Sometimes the best reason to see a movie is for its attitude. When the story, characters and overall production come across as sort of “been there, done that,” it’s the filmmakers’ approach to the material that determines the movie’s success, and in the case of Guardians of the Galaxy, they employ a lot of sass and charm. The result is a droll and irreverent superhero movie that’s not at all shy about subverting the classic qualities of the genre for the sake of humor and maintaining momentum.
Movie Review: Guardians of the Galaxy
By Matthew Huntley
August 5, 2014
And momentum and energy are exactly what’s needed, because this is yet another adaptation of a Marvel Comics property, albeit a lesser known one. Though the “Guardians” comics debuted in the late 1960s, born from the minds of Dan Abnett and Andy Lanning, as a movie, the franchise fits right in among contemporary science fiction, fantasy and superhero films, including the heavy-hitters like Star Wars, Star Trek, The Lord of the Rings and The Avengers, not to mention TV shows like “Firefly.” Its story and endless parade of colorful characters are sort of an amalgamation of all these series, and on this level, it’s enjoyable but also familiar, even derivative. What makes it stand out is the way it continually undermines the hand it’s been dealt.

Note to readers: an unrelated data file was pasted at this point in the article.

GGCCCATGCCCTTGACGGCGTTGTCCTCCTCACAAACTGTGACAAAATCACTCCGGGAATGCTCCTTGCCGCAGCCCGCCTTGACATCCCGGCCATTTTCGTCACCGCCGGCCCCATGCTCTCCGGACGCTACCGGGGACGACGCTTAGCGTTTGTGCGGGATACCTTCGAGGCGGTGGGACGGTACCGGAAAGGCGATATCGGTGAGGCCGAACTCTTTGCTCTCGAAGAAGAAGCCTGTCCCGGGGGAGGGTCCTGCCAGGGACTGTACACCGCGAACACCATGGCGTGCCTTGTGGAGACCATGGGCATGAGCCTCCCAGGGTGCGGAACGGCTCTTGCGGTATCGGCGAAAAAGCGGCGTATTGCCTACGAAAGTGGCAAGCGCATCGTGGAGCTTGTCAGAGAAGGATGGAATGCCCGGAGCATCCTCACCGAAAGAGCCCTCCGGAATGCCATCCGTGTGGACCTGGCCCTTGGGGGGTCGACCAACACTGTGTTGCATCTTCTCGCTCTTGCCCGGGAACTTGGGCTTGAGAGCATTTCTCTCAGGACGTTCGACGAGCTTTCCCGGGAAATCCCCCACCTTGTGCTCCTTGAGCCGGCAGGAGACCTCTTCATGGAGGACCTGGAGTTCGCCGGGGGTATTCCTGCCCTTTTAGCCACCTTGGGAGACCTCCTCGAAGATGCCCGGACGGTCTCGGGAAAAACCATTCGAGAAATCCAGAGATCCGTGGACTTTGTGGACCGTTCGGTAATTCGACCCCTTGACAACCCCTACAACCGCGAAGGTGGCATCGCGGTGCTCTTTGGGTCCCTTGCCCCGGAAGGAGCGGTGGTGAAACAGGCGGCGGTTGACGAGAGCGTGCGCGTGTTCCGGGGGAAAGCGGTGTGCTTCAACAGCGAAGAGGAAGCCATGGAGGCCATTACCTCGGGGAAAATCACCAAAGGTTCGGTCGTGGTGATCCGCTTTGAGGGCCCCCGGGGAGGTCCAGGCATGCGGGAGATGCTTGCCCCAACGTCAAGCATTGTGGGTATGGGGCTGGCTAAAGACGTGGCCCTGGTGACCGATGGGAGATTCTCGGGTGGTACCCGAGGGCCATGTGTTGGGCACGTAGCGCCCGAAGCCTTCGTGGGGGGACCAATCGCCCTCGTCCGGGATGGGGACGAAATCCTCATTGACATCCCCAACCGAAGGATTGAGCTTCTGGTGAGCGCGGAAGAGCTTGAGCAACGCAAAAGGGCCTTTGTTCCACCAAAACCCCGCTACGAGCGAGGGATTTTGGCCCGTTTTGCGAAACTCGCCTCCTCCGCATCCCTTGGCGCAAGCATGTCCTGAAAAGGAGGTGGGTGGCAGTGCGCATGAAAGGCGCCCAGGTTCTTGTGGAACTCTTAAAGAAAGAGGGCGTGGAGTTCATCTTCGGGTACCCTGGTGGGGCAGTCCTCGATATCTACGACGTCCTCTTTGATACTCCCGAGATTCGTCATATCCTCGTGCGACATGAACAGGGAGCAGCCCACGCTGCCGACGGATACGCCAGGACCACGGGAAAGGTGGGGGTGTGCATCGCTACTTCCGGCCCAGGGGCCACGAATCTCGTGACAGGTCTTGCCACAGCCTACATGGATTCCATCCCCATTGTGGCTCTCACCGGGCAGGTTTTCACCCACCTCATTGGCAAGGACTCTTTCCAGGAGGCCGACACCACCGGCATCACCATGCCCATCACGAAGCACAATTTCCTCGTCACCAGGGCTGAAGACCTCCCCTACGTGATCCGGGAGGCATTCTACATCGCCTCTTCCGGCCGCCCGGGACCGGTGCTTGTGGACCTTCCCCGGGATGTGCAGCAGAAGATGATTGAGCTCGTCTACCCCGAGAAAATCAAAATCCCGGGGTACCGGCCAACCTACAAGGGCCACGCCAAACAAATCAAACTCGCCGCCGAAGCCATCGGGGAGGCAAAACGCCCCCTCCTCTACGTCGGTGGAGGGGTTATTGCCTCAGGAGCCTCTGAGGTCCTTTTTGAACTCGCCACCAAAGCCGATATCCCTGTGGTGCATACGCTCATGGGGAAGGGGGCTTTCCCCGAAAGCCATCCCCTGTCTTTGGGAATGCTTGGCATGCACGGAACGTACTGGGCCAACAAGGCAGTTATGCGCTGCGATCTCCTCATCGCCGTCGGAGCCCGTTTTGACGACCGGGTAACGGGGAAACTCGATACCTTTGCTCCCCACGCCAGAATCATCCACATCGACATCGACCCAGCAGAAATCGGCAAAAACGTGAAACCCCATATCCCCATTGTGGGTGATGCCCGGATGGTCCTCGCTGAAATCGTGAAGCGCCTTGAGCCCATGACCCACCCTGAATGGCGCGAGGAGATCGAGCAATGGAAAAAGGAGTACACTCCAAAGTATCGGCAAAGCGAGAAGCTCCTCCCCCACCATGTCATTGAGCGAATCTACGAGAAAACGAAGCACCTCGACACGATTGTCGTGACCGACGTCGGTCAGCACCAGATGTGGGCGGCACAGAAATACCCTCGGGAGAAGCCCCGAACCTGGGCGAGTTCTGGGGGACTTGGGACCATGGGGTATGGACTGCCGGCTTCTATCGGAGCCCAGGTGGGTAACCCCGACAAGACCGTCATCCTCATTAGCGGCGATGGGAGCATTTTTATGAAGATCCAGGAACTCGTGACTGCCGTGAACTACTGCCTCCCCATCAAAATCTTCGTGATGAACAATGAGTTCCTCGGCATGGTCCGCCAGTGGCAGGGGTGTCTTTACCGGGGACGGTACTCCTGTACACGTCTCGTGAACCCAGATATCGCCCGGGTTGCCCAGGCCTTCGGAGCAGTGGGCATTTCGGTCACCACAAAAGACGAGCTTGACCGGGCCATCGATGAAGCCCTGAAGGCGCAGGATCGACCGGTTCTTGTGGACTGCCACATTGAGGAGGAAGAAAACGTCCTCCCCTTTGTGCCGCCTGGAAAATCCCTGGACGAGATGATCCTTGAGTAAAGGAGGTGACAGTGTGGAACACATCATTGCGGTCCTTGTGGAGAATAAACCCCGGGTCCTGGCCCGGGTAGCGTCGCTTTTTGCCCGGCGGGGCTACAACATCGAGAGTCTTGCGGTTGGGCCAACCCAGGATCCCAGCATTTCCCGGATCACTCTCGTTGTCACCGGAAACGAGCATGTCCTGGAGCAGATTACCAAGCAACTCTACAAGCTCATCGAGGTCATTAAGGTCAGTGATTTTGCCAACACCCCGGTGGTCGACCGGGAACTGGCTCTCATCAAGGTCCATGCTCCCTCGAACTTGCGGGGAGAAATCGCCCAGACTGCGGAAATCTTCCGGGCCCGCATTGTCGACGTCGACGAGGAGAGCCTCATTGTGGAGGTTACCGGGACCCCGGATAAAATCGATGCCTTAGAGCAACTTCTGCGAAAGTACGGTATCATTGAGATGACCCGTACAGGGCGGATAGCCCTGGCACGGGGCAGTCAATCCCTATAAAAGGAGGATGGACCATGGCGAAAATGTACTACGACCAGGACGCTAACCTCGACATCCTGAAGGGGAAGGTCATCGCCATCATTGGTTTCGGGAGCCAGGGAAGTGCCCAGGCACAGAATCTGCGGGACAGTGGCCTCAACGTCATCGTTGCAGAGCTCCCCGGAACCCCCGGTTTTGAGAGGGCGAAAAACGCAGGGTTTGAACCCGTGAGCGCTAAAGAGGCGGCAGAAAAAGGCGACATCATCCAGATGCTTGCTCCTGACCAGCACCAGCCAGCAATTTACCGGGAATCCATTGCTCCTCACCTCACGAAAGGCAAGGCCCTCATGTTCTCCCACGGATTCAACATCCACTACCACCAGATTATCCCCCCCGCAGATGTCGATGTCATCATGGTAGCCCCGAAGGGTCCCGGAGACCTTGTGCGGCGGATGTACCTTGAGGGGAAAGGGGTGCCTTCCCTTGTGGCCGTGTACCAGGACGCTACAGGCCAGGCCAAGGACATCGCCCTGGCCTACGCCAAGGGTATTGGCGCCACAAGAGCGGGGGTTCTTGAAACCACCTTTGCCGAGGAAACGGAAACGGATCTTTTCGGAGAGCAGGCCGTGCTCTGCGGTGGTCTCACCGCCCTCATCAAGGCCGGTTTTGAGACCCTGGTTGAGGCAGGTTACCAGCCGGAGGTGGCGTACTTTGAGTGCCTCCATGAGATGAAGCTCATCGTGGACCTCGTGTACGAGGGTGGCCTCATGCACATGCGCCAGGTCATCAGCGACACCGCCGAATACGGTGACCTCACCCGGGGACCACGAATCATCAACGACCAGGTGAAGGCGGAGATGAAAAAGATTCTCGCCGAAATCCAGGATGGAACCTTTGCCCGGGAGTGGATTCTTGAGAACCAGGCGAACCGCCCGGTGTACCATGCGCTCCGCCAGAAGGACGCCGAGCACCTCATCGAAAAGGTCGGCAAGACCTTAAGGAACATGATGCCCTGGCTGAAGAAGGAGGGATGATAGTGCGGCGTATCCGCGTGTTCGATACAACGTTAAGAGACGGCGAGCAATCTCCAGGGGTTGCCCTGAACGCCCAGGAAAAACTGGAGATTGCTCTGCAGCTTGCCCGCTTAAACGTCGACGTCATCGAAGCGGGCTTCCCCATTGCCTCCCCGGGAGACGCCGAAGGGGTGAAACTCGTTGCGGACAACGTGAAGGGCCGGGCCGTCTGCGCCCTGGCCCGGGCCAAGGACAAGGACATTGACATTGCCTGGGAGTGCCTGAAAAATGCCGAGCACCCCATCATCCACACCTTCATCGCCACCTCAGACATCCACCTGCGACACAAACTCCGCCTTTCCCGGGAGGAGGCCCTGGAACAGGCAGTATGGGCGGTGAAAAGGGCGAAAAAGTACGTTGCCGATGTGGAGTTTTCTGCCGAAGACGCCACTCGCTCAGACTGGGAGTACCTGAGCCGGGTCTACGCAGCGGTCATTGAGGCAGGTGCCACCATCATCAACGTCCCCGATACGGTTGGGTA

We can easily imagine “Guardians” as a straightforward and traditional adaptation, in which we learn the origins of the heroes and their enemies and then watch as the story goes from point A to point B until it reaches the standard climax. This method probably would have appeased fans of the source material, but director James Gunn and his writing partner, Nicole Perlman, have opted for a more offhand approach. Just about every time we think the movie is headed in a usual direction, it goes somewhere unexpected, and though its overall destination remains the same, by choosing witty and unconventional means of getting there, it keeps us on our toes.
Just how much like other science fiction/fantasy/superhero movies is it? Well, consider the main hero is written as sort of a younger version of Han Solo (in fact, the two of them could be brothers), and like Solo, he’s a loner with selfish motivations. He goes by the moniker Star-Lord, though one of the running jokes is that nobody really takes him or his label seriously. His real name is Peter Quill (Chris Pratt) and following the death of his mother, he was abducted from Earth in 1988 by a group of pirates called the Ravagers. Twenty-six years later, Peter is flying around space in his dirty and beaten down ship looking for various goods and artifacts to steal, all while listening to pop hits from the '60s and '70s like “Come and Get Your Love” by Redbone on a mixed cassette tape (yes, a cassette tape).